Am­gen vet Lau­ra Hamill takes com­mer­cial reins at Gilead amid ex­ec­u­tive shake­up

Lau­ra Hamill

In the lat­est move in a reshuf­fle of se­nior ex­ecs among the biggest play­ers in bio­phar­ma, Gilead has tapped long­time Am­gen vet Lau­ra Hamill to head its com­mer­cial team.

Hamill fills a po­si­tion va­cat­ed by the re­tire­ment of James Mey­ers, whose ca­reer tra­jec­to­ry was quite sim­i­lar to hers: He joined Gilead in 1996 as a re­gion­al sales di­rec­tor, climb­ing all the way up to EVP, com­mer­cial op­er­a­tions. Hamill had been with Am­gen since 2002, most re­cent­ly serv­ing as SVP, US busi­ness op­er­a­tions.

Her new role gives her broad au­thor­i­ty over Gilead’s mar­ket­ing strat­e­gy and prod­uct launch­es around the world.

John Mil­li­gan

“Over the past sev­er­al months, we have con­duct­ed an ex­ten­sive search for a new leader and we be­lieve that Lau­ra brings to Gilead the kind of op­er­a­tional rig­or and or­ga­ni­za­tion­al ex­pe­ri­ence that will help us as we seek to build on our po­si­tion of strength in ex­ist­ing ther­a­peu­tic ar­eas and in­tro­duce prod­ucts in new ones,” said John Mil­li­gan, pres­i­dent and CEO of Gilead. “She has re­peat­ed­ly demon­strat­ed an abil­i­ty to trans­form in­fra­struc­ture and ca­pa­bil­i­ties to dri­ve in­no­va­tion and busi­ness per­for­mance.

Hamill joins Gilead at a time the big biotech is un­der­go­ing a ma­jor soul search­ing amidst a C-suite ex­o­dus. CEO Mil­li­gan and chair­man John Mar­tin, who to­geth­er made biotech his­to­ry by de­vel­op­ing a pain­less he­pati­tis C cure and build­ing a gi­ant in the HIV space, are both step­ping down at the end of the year. R&D chief Nor­bert Bischof­berg­er — who spent 30 years with the com­pa­ny — left for a start­up in May; An­drew Cheng, new­ly ap­point­ed chief med­ical of­fi­cer in the wake of Bischof­berg­er’s de­par­ture, hand­ed in his own no­tice days ago.

Hamill’s move al­so comes a day af­ter Bris­tol-My­ers Squibb an­nounced it has pro­mot­ed Christo­pher Boern­er to its top sales job, re­plac­ing Mur­do Gor­don, who re­cent­ly jumped ship to be­come com­mer­cial chief at Am­gen.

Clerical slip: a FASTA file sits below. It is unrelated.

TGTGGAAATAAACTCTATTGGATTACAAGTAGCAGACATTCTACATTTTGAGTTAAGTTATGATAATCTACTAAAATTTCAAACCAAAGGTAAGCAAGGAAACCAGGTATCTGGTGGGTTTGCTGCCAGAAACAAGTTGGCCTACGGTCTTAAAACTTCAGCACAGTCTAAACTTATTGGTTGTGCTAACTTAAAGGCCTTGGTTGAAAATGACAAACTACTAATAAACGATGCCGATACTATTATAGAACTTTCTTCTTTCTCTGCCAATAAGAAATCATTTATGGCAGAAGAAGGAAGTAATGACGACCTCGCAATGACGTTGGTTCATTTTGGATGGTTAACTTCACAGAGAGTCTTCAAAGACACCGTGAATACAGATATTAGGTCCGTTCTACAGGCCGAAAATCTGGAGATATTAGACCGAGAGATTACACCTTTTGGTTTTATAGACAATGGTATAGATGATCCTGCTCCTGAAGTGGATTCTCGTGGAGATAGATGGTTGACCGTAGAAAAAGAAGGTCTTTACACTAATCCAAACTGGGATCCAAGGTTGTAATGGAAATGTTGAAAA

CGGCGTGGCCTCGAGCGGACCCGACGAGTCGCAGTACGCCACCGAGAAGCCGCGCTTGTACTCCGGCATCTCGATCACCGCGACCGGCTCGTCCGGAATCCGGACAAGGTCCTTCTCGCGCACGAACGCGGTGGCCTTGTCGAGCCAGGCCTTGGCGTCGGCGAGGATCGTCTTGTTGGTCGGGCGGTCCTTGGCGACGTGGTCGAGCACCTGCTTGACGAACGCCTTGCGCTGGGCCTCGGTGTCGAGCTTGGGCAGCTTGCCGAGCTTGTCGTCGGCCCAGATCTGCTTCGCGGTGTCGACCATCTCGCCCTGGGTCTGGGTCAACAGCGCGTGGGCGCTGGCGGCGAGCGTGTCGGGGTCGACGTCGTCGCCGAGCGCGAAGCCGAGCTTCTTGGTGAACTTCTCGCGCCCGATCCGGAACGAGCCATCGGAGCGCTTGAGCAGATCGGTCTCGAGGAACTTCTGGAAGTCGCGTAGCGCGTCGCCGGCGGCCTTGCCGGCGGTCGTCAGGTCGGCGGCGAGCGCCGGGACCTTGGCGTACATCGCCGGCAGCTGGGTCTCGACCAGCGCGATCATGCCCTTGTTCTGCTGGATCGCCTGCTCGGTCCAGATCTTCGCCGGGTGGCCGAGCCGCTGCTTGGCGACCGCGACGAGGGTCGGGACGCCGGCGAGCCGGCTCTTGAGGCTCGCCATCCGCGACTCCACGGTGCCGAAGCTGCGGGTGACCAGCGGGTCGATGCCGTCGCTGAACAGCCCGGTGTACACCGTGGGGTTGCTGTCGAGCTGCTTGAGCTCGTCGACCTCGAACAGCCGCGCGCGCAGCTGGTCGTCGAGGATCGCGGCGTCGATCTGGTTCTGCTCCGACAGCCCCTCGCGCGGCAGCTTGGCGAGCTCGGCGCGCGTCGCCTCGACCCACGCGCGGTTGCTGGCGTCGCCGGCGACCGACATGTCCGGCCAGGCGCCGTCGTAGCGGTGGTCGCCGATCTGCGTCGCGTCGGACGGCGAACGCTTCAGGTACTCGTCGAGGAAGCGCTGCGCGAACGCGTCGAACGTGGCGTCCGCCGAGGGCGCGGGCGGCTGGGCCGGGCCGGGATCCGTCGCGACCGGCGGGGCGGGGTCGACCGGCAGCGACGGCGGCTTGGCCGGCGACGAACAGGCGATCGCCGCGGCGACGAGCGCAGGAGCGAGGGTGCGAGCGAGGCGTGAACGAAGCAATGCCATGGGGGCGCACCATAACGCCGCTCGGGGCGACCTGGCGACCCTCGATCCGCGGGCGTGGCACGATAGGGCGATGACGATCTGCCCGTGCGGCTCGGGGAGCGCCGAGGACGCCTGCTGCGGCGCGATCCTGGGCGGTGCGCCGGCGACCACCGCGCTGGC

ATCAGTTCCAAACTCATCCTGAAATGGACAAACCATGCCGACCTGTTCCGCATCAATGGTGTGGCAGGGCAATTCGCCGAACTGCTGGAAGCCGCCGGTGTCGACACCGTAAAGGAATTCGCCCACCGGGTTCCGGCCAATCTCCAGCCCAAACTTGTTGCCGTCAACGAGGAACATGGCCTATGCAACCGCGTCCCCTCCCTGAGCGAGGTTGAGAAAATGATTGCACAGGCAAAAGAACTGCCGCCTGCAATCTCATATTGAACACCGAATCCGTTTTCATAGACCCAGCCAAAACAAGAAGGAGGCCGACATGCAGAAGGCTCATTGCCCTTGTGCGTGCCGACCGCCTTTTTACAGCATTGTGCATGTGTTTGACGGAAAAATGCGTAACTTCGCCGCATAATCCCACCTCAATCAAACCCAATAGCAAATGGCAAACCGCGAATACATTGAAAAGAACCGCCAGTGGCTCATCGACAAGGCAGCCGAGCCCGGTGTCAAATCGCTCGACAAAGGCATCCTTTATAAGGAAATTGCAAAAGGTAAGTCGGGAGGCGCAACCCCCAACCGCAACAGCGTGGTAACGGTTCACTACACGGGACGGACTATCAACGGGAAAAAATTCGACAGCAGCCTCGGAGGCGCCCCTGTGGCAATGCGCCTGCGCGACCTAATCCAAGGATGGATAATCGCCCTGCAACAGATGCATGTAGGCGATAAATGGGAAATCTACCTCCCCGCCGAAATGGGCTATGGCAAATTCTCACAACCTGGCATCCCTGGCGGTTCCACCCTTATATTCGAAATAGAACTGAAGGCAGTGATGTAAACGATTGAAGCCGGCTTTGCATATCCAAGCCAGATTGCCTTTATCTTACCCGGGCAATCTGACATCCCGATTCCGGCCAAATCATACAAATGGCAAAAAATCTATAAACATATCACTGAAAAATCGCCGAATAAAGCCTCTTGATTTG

BiTE® Plat­form and the Evo­lu­tion To­ward Off-The-Shelf Im­muno-On­col­o­gy Ap­proach­es

Despite rapid advances in the field of immuno-oncology that have transformed the cancer treatment landscape, many cancer patients are still left behind.1,2 Not every person has access to innovative therapies designed specifically to treat his or her disease. Many currently available immuno-oncology-based approaches and chemotherapies have brought long-term benefits to some patients — but many patients still need other therapeutic options.3

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Almost exactly three years after Shanghai-based Legend came out of nowhere to steal the show at ASCO with jaw-dropping data on their BCMA-targeted CAR-T for multiple myeloma, the little player with Big Pharma connections is taking a giant step toward making it big on Wall Street. And this time they want to seal the deal on a global rep after staking out a unicorn valuation in what’s turned out to be a bull market for biotech IPOs — in the middle of a pandemic.

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Len Schleifer (left) and George Yancopoulos, Regeneron (Vimeo)

Eyes on he­mo­phil­ia prize, Re­gen­eron adds a $100M wa­ger on joint de­vel­op­ment cam­paign with In­tel­lia

When George Yancopoulos first signed up Intellia to be its CRISPR/Cas9 partner on gene editing projects 4 years ago, the upstart smartly ramped up its IPO at the same time. Today, Regeneron $REGN is coming back in, adding $100 million in an upfront fee and equity to significantly boot up a whole roster of new development projects.

And they’re highlighting some clinical hemophilia research plans in the process.

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IPOs abound in the time of coro­n­avirus, as For­ma Ther­a­peu­tics pen­cils in $150M Nas­daq de­but

The IPO engine is thriving, never mind the rampage of the coronavirus crisis on R&D timelines.

On Friday, along with synthetic lethality-focused biotech Repare Therapeutics, another Bristol Myers partner Forma Therapeutics also unveiled its plans to vault on to the Nasdaq — penciling in a target of $150 million.